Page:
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Teron puts Kanata home up for sale

Innovative house built to be at one with nature

OTTAWA — One of the most unusual homes in Kanata is going up for sale.

The forward-designed green home that Kanata founder Bill Teron built for himself a decade ago is listed on the Christie’s International Real Estate website for $2.75 million.

“This is, I think, an iconic architectural designer and an iconic landmark house in Canada, not just Ottawa,” says listing agent Marilyn Wilson, whose Marilyn Wilson Dream Properties Inc. Brokerage is the exclusive Ottawa affiliate of Christie’s.

The 5,600-square-foot home is set on three-quarters of an acre of rocky woodland in the exclusive Kanata Rockeries enclave off Goulbourn Forced Road on the edge of Kanata Lakes. It’s part of a 13-acre parcel Teron kept for himself when he gave up developing his garden city of Beaverbrook in the early 1970s. It was three decades before he returned to build his home.

The 81-year-old Teron, who declined an interview, did say via email that his “ideal dream home,” built in 2004, was one of the first in his “garden city successor” and sought to inspire its occupants. He used the home and the enclave as a test site to research new technology aimed at improving sustainability and it’s because of that research that he and his wife, Jean, are now reluctantly selling.

“That research work in Kanata Rockeries led to patents in Canada and patent pending in 35 countries,” he says, which means they’ll be required to travel frequently “to license this technology worldwide and to spend more time visiting new places.”

The unique home, designed and built by Teron on a private cul-de-sac, resembles a series of silos in mirrored glass that feature green roofs, rain water harvesting and a building block-type technology he has taken around the world.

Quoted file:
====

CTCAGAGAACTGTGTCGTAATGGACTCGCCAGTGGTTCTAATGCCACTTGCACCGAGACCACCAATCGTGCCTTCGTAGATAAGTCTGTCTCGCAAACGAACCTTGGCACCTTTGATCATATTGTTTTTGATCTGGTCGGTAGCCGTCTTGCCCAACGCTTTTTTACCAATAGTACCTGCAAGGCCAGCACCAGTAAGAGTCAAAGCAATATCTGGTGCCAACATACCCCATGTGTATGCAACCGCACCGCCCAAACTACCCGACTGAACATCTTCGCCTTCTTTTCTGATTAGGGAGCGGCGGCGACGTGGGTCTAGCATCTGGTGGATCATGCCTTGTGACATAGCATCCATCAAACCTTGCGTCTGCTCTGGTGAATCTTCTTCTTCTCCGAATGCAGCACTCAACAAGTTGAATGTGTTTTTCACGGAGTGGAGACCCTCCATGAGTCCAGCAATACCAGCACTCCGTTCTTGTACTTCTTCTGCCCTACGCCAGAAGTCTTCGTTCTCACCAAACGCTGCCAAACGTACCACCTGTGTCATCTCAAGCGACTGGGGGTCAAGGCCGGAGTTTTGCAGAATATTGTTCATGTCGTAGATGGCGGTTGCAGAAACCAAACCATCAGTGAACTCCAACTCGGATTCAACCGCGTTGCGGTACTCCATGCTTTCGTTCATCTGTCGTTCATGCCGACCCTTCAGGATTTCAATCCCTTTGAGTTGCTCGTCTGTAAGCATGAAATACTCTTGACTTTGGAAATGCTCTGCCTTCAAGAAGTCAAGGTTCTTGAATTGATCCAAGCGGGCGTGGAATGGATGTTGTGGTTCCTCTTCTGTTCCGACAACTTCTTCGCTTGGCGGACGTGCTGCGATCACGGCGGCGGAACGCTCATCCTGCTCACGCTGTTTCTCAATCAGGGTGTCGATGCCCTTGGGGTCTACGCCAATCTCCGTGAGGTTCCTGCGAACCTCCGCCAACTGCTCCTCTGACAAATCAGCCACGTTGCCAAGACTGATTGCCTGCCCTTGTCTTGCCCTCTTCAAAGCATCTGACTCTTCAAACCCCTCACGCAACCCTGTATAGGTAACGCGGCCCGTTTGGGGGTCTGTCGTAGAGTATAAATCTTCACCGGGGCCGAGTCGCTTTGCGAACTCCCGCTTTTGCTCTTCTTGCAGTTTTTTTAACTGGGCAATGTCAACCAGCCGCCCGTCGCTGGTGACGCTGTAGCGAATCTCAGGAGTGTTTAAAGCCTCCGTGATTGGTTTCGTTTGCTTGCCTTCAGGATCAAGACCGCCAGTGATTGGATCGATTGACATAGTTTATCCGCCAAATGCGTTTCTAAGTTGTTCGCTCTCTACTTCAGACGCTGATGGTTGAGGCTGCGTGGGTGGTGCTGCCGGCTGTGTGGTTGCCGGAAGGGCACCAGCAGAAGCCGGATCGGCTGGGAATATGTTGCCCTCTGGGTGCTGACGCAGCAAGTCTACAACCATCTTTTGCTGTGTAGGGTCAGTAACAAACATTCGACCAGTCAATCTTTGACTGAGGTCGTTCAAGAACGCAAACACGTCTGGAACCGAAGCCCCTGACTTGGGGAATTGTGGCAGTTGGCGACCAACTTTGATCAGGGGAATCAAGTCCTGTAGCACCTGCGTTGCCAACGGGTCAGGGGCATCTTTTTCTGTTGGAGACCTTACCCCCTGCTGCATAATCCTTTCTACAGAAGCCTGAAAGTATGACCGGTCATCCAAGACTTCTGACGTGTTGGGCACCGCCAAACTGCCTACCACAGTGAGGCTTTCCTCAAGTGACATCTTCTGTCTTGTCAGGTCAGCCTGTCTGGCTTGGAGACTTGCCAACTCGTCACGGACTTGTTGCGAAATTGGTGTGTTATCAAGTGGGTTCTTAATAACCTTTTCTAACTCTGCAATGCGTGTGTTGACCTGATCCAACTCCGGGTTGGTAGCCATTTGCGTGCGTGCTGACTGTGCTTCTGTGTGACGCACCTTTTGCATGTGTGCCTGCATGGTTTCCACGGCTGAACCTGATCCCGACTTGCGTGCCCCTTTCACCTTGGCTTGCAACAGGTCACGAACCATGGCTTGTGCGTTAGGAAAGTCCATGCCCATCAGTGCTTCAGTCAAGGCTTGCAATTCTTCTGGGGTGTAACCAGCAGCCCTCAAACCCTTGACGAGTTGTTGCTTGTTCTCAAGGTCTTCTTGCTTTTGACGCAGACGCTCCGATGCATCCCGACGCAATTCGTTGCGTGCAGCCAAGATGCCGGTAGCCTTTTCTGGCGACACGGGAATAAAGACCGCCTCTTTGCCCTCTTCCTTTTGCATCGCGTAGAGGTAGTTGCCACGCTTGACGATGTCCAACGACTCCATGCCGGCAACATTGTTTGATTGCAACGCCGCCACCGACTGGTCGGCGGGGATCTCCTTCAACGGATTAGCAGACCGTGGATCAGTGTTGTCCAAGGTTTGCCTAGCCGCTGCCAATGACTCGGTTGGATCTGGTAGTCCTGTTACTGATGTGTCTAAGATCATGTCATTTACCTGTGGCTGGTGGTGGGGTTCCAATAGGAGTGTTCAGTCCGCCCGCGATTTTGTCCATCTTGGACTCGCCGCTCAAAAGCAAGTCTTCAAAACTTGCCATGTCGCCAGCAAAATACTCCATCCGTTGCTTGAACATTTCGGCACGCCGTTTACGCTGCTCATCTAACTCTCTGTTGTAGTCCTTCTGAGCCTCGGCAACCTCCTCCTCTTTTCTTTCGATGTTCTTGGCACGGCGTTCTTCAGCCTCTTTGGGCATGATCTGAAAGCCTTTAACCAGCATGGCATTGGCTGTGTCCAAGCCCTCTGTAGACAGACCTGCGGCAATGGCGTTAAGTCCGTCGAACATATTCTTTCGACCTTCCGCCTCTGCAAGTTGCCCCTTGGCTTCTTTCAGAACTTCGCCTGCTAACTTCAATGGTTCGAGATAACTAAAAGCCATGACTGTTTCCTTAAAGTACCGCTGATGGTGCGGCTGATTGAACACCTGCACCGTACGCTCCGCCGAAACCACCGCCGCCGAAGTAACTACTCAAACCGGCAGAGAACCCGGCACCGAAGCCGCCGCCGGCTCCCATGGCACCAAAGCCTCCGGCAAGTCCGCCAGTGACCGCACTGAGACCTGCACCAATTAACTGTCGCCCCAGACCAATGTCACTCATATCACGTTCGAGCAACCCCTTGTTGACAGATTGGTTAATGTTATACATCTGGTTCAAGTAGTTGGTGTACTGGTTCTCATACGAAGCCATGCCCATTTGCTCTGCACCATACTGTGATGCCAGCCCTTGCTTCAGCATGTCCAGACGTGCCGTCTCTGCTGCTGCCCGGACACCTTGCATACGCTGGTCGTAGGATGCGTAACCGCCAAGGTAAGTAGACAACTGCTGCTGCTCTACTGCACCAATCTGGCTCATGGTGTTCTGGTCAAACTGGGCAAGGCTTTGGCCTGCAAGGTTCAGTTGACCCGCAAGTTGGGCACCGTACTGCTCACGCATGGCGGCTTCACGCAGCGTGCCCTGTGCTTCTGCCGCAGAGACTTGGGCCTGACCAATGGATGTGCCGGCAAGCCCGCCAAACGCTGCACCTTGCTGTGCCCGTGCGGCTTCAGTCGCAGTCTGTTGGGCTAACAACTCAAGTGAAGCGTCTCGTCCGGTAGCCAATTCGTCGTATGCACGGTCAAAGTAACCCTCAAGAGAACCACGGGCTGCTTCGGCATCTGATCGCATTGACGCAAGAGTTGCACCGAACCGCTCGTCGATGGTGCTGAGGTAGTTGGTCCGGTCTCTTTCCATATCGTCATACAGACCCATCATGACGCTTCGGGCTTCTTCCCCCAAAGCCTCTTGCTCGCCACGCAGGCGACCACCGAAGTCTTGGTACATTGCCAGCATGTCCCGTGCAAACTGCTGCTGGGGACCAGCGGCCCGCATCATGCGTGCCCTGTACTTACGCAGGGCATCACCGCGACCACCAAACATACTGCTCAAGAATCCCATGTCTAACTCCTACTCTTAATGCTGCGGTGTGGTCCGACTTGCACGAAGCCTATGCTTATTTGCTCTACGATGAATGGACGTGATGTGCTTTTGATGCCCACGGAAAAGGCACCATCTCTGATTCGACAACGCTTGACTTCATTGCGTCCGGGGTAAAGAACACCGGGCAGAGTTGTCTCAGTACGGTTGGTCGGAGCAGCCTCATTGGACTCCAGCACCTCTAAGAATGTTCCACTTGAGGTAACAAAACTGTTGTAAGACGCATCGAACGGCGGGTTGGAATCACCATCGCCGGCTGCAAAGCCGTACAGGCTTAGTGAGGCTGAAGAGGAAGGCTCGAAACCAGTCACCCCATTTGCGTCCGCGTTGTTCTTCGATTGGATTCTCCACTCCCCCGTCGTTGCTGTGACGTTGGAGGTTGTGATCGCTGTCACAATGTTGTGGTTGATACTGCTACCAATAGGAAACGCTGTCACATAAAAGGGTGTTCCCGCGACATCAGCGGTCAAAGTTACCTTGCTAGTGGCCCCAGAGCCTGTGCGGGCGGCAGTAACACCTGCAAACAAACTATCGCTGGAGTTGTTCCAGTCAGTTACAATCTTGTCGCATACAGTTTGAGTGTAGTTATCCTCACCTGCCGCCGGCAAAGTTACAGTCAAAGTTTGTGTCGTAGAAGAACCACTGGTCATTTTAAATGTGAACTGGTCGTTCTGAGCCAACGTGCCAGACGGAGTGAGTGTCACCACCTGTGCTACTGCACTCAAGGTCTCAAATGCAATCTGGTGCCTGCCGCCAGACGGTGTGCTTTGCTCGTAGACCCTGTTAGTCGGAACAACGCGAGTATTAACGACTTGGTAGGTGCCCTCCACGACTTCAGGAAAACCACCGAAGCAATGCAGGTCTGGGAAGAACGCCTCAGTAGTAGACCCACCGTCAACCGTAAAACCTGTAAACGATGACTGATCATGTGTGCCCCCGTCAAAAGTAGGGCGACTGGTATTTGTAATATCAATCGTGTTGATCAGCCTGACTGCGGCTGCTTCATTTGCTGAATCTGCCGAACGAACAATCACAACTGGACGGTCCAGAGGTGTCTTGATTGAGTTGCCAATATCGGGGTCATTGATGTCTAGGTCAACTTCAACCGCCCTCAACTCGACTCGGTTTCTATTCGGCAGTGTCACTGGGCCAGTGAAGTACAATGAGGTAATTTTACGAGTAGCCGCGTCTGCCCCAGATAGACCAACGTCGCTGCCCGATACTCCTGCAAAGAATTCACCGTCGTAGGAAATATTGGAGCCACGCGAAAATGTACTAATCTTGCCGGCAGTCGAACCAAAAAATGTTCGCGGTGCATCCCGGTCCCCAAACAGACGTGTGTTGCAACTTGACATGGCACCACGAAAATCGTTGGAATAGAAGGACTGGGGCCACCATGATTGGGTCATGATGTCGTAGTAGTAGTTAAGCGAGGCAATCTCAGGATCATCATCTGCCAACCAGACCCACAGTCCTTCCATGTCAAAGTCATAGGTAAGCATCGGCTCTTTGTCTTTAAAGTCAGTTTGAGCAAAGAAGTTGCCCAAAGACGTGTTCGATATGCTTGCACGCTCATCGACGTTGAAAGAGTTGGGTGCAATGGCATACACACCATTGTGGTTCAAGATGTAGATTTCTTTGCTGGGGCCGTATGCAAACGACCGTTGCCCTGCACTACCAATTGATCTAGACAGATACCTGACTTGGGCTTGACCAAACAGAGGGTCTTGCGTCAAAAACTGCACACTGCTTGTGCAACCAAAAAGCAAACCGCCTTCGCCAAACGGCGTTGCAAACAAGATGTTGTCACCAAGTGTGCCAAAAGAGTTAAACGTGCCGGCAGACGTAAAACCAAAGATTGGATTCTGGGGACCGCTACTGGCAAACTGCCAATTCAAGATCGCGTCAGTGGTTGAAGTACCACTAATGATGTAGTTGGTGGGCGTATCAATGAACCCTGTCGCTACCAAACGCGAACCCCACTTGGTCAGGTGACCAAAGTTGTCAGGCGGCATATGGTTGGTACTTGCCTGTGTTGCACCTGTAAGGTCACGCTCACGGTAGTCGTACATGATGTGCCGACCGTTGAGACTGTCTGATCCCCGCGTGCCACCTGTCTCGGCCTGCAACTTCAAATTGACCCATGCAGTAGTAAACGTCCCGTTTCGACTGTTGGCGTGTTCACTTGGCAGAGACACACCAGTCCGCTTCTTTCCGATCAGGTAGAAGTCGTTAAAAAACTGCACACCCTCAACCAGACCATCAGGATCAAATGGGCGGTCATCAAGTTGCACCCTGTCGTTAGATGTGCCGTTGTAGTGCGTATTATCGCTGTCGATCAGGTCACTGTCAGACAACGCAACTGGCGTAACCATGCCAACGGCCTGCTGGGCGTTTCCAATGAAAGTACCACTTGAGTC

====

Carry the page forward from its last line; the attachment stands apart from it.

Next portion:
“The entire large building site, including the roof of the house, are consumed by nature and gardens without a blade of grass to cut,” he says.

The south side of the home is almost all glass, angled to reflect the sun’s rays in summer, but collect them in winter, while the north side is virtually buried in a hillside to insulate it and to allow nature to effectively obscure the home from public view.

The circular theme is carried inside, where broad-stroked swirls of curvy architecture create a feeling of constant movement. From the sweeping glass staircase that leads to the round study on the second floor, to walls and ceiling details and even the oval-shaped kitchen counter topped with two raised discs, the circles are everywhere.

“There’s a flow that is just amazing and it’s very peaceful,” says Wilson. “Bill is about the simplicity and purity of things.”

Perhaps surprisingly, there are only two bedrooms, although one of those is the master suite, which takes up an entire wing and includes a sitting room, ensuite and dressing room.

“The volume of space is really important in the house,” says Wilson.

The foyer opens to the living room, where a wall of glass slides open to a lily-pad-like deck and Japanese water gardens that surround the home.

“Everywhere you look, you are surrounded by nature,” Wilson adds. “You are one with nature, but not in a way I have ever seen with any other home.”

To see the listing, go to and search for Ottawa listings.

With Citizen files

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